Papers of John Adams, volume 9

From the Comte de Vergennes

To Joshua Johnson

The Comte de Vergennes to John Adams: A Translation, 30 June 1780 Vergennes, Charles Gravier, Comte de JA


The Comte de Vergennes to John Adams: A Translation, 30 June 1780 Vergennes, Charles Gravier, Comte de Adams, John
The Comte de Vergennes to John Adams: A Translation
Sir Versailles, 30 June 1780

I have received, sir, the letter which you did me the honour to write of the 22d of this month concerning Congress' resolution of 18 March. I have already informed you that it was not my intention either to analyze this resolution as it respects the citizens of the United States or to examine whether circumstances authorize the arrangements or not. I had but one objective in writing to you with the confidence which I thought due to your knowledge and your attachment to the Alliance, which was to convince you that the French ought not to be confounded with the Americans, and that this would be an evident injustice by making them sustain the loss with which they are threatened. The details into which you have thought proper to enter have not changed my sentiments, but I think that all further discussion between us on this subject will be needless. I shall only observe that if the King's Council considers, as you pretend, the resolution of Congress in a wrong point of view, the Chevalier de La Luzerne who is on the spot will not fail to clarify the matter, and should Congress not agree with the representations which that Minister is charged to make, it will undoubtedly communicate to us its reasons justifying its refusal. Should they be well founded the King will take them into consideration, His Majesty demanding nothing but the most exact justice. But should they be otherwise, he will renew his request to the United States and will confidently expect, from their penetration and wisdom, a decision conformable to his demand. His Majesty is the more persuaded that Congress will give their whole attention to this business, as this assembly, which has frequently renewed the assurance, values as well as yourself sir the union which subsists between France and the United States and thus they will assuredly perceive that the French deserve a preference before other nations who have no treaty with America and who have not even recognized its independence.1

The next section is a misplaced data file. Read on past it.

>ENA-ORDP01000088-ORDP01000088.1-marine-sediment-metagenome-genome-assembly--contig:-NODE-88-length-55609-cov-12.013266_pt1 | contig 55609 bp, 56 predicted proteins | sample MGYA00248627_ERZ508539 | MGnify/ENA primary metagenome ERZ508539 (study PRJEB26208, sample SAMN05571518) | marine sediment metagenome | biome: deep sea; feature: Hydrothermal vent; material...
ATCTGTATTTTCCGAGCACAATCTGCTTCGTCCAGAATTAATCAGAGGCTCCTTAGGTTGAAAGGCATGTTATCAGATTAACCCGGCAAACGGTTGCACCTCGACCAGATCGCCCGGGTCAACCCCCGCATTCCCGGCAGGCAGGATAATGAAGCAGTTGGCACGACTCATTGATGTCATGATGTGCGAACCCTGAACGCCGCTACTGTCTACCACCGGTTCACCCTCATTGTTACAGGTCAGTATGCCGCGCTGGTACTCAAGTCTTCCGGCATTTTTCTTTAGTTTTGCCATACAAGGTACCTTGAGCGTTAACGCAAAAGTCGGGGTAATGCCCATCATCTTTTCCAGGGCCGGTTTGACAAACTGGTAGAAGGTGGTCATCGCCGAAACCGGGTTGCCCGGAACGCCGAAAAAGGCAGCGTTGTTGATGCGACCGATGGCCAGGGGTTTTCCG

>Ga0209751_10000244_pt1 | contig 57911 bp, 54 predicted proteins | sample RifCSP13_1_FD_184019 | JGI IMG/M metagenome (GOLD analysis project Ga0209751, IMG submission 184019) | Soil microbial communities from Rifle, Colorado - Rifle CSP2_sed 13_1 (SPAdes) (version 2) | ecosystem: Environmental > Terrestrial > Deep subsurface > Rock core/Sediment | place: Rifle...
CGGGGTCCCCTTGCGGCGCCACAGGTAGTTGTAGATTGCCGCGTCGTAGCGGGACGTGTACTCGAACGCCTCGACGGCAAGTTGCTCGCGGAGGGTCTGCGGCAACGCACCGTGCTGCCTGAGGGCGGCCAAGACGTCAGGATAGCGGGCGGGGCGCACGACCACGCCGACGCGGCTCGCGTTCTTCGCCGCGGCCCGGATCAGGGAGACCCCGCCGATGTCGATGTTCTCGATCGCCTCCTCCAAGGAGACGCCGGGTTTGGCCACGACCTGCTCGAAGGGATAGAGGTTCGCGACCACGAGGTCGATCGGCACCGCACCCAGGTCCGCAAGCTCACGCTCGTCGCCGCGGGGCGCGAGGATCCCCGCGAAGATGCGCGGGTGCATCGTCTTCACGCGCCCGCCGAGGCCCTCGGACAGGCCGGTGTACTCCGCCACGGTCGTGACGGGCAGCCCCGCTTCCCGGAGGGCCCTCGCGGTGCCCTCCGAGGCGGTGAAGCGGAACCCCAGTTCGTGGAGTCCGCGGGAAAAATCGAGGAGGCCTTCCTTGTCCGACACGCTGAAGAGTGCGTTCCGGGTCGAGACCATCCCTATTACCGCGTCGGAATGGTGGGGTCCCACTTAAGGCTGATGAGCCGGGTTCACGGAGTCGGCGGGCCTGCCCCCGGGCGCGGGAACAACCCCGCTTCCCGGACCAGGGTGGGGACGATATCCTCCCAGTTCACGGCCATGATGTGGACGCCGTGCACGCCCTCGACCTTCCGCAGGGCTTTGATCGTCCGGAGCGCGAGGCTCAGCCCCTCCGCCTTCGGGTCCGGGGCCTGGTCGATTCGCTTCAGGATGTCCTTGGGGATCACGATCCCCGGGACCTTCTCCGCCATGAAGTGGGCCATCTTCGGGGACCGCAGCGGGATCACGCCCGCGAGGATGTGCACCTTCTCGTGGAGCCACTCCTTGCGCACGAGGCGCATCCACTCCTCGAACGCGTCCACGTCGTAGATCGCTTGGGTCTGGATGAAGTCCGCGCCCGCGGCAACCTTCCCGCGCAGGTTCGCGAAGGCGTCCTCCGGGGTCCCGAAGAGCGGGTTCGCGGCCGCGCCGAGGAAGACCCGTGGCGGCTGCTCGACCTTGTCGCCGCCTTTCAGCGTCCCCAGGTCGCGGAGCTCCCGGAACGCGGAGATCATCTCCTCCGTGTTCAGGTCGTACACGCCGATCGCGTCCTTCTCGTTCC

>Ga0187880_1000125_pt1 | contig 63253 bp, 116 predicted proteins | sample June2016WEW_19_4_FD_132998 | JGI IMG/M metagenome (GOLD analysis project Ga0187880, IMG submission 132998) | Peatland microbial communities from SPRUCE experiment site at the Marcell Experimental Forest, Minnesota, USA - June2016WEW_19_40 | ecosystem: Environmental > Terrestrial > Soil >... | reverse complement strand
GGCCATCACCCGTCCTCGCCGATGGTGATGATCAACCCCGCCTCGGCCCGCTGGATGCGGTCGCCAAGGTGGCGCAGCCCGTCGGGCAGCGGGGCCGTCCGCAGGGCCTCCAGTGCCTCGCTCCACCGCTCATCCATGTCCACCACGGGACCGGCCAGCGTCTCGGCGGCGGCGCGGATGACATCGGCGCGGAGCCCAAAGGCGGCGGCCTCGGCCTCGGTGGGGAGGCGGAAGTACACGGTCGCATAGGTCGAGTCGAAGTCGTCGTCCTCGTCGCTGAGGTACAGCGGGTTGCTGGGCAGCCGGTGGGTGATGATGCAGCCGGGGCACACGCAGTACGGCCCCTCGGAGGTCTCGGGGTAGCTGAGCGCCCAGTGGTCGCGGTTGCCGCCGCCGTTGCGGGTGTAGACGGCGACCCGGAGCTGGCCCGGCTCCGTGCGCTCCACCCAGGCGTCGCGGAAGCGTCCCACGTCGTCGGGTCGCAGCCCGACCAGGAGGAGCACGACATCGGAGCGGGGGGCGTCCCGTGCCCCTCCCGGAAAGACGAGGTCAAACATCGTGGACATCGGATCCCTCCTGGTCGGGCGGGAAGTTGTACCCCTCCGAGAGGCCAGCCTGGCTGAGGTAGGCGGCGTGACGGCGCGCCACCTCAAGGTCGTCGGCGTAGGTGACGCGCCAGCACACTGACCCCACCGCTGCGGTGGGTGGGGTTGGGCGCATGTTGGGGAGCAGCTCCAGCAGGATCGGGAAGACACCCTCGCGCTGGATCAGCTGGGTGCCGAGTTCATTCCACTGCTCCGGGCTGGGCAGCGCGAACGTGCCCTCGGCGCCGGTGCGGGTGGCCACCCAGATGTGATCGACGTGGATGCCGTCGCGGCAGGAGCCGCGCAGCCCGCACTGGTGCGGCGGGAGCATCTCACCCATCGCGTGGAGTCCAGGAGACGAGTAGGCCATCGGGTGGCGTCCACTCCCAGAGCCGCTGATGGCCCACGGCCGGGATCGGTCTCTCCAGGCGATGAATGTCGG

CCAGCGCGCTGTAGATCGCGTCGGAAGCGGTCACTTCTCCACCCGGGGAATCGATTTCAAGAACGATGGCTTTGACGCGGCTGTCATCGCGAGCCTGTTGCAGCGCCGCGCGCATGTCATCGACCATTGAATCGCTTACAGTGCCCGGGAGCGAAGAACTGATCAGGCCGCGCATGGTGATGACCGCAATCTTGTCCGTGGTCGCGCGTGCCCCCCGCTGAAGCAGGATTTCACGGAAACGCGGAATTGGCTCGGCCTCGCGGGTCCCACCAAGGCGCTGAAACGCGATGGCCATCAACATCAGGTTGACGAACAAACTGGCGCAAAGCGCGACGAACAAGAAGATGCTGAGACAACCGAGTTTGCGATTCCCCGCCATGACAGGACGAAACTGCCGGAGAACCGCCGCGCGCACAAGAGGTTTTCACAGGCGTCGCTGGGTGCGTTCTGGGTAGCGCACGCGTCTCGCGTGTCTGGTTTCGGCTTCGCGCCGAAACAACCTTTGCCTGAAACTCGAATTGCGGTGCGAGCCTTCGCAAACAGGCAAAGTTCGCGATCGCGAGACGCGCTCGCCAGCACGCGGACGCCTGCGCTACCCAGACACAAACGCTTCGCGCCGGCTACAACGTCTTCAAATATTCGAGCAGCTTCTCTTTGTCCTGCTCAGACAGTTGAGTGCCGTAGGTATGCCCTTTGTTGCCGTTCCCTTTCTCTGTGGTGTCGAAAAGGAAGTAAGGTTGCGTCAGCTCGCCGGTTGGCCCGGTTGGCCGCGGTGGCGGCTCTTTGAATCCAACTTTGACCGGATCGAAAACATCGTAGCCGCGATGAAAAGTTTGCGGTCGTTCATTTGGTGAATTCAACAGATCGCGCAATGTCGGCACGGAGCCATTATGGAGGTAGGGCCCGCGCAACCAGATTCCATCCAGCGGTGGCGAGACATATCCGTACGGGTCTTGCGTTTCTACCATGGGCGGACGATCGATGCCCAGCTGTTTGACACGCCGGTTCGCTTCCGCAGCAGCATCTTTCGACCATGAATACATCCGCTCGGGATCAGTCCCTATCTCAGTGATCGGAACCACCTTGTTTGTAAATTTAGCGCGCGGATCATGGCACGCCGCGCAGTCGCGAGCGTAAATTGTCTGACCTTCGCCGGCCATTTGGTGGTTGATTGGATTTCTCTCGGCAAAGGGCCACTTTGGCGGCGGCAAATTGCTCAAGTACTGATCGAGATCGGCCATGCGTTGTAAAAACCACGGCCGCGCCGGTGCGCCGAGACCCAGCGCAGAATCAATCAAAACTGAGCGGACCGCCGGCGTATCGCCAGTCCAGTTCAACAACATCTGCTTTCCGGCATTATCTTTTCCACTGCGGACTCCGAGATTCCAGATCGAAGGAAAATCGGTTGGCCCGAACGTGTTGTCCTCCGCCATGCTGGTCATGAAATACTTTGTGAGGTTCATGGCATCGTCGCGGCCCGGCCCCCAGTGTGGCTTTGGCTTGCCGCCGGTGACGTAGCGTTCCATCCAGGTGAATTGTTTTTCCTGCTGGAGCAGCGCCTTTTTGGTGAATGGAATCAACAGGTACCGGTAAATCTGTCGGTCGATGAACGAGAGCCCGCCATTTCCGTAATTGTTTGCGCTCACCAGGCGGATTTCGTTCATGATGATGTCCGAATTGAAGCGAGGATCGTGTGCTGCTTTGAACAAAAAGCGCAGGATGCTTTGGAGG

I have the honor to be very perfectly, sir, your very humble and very obedient servant,

De Vergennes

RC (Adams Papers;) endorsed: “M. Le Cte. de Vergennes. 30 June 1780. ansd. July 1.”; notation by CFA: “See Dipl Corresp. vol. 5 p. 232,” [i.e. Jared Sparks, ed., Diplomatic Correspondence of the American Revolution].


In this sentence, and even more explicitly in his letter of this date to Benjamin Franklin (Wharton, ed., Dipl. Corr. Amer. Rev. , 3:827), Vergennes expressed his view of the FrancoAmerican relationship. In effect, he declared that Congress, as the junior party to the Franco-American alliance, was obligated to conform to the policies and wishes of the French government and to subordinate its own interests to those of France when necessity required, as it did in regard to the revaluation. For the effect of this statement on JA, see the Editorial Note, 16 June – 1 July 1780 (above).